Cultivating Community, Right from the Start
The heart of Menlo is close, supportive, and trusting relationships: between students and teachers, and between students and their friends. Grade-level retreats are a core part of this experience and are more important now than ever. They provide a chance to get outside the classroom and bond with classmates and teachers in the great outdoors. Students build trust, feel safe, take risks, and come back to campus individually and collectively stronger than when they left.
“We know that when students feel a sense of belonging and have a positive relationship with their teachers and peers, it leads to better academic outcomes,” says Assistant Middle School Director, Mima Takemoto.
So why wait?
For the first time ever, all Menlo School students in grades 6-12 kicked off the new school year with a spirited overnight retreat or engaging outdoor ed day trip, all within the first week! Classes and athletics were paused, allowing students to be fully present and utterly immersed in the activities and experiences. “The intent was to start the school year off with the opportunity to build community and reconnect—or connect for the first time—with advocates and classmates,” says Upper School Assistant Director, Adam Gelb.
On the first day of school, immediately after the opening assembly, sixth graders headed to Redwood Glen Camp and Conference Center in the Santa Cruz Mountains. Naturalists at Large (NAL), an organization that provides outdoor education programs to many independent schools, put together an exciting and challenging two days of activities, taking full advantage of the scenic campus’ swimming pool, volleyball and basketball courts, hiking trails, cabins, and central dining hall.
Seventh graders enjoyed a two night community-building Outdoor Ed Trip to Camp Arroyo, nestled in the hills of Livermore. Trained staff led a full itinerary of “challenges by choice,” including a variety of invigorating, engaging, and creative activities. They said the scenery was stunning!
Eighth grade students and faculty paddled their way through Elkhorn Slough on an adventure with the experienced guides at Kayak Connection. Focusing on teamwork, community building, school spirit, and fun, the crew came back both exhausted and energized for the year ahead.
On August 28 and 29, kicking off the first full week of school, all Upper School students engaged in their overnight class retreats.
The ninth grade class began its Menlo journey on-campus, by participating in a community engagement opportunity, team-building activities and sleeping under the stars. They ended the retreat with a hike around Stanford Dish Loop.
The sophomores, meanwhile, could be found gallivanting around Santa Cruz, setting up home base at Happy Valley Conference Center and competing in an Amazing Race at the Beach Boardwalk! From the adrenaline rush of the roller coasters, bonding at the beach, and s’mores around the campfire, this retreat truly offered something for everyone.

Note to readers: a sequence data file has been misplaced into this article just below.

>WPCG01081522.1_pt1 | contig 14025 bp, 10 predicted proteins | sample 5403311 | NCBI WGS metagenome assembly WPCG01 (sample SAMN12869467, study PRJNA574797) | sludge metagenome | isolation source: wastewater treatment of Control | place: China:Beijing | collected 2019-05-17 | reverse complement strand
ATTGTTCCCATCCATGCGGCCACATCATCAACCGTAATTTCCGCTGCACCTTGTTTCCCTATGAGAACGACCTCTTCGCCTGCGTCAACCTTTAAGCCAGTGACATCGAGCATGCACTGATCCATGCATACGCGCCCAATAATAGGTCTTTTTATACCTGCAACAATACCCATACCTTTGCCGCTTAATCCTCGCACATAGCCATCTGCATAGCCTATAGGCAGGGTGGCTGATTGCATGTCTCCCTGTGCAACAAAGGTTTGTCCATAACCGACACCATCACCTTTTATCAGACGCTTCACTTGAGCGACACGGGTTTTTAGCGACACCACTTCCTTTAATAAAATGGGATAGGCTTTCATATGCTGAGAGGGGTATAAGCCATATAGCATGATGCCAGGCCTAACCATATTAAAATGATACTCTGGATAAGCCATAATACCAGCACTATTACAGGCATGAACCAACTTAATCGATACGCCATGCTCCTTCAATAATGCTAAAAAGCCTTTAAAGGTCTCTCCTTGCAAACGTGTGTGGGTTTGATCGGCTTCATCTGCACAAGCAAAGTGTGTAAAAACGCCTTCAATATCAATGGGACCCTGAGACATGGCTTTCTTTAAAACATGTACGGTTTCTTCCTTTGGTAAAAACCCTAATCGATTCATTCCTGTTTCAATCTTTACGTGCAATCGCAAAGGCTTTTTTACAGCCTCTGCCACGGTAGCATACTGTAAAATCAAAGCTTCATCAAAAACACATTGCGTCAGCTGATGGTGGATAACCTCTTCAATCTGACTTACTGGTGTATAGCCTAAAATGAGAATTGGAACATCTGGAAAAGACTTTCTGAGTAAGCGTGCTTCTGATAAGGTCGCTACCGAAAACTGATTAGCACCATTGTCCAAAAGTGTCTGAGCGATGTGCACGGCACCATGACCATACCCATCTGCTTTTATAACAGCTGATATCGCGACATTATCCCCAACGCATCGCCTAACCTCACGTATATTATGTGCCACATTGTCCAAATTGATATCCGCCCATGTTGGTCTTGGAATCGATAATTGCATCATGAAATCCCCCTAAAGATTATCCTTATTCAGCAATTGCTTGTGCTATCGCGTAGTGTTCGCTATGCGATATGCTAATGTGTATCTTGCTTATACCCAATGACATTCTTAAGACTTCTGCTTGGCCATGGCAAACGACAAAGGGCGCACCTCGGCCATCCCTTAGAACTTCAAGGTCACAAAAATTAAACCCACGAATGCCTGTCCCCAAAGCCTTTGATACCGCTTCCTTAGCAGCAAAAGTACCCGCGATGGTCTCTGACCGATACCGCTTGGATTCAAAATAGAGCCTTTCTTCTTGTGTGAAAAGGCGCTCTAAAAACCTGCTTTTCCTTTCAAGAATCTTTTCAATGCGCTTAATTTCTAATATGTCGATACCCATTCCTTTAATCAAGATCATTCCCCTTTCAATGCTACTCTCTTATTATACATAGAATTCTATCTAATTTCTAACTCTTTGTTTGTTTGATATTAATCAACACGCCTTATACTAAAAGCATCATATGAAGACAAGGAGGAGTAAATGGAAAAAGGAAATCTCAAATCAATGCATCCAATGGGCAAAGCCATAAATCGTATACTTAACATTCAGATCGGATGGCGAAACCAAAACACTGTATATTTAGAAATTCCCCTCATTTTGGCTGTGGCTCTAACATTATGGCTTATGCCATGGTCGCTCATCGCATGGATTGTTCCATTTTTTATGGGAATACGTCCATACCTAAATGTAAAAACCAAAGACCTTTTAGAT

YMCA Camp Jones Gulch in La Honda welcomed Menlo’s Junior Class. From “authentic leadership” programming and goal-setting activities to “choose your adventure” opportunities (think archery, pool, climbing tower, zip line, friendship bracelets, basketball, gaga ball, field games, a naturalist hike, and more), there was never a dull moment. Before heading back to Menlo, mindfulness meditation, nature contemplation, and yoga helped students recenter and reflect on time well-spent.
The seniors launched their final year at Menlo with an overnight at NatureBridge Golden Gate Retreat Center in Sausalito, strengthening their class identity and charting their legacy as school leaders. (The “sandcastle showdown” was a definite highlight!) New Senior Class Dean, Justin Carunchia, considered the retreat “an opportunity to foster a culture of success, connection, and unity, while ensuring our Menlo seniors feel supported and empowered for the journey ahead.”
While the planning and logistics required to pull off six individualized and inspiring retreats for nearly 1,000 people during the first week of school were monumental—from site reservations and transportation to permission slips and programming—the hope is that the impacts will be positive and profound.
“I loved having the retreat at the beginning because it set the tone for the year and demonstrated how great our grade can be. Additionally, the bonds we built at the retreat will really pay off during the remainder of the school year,” reflects Paige Miller ’24.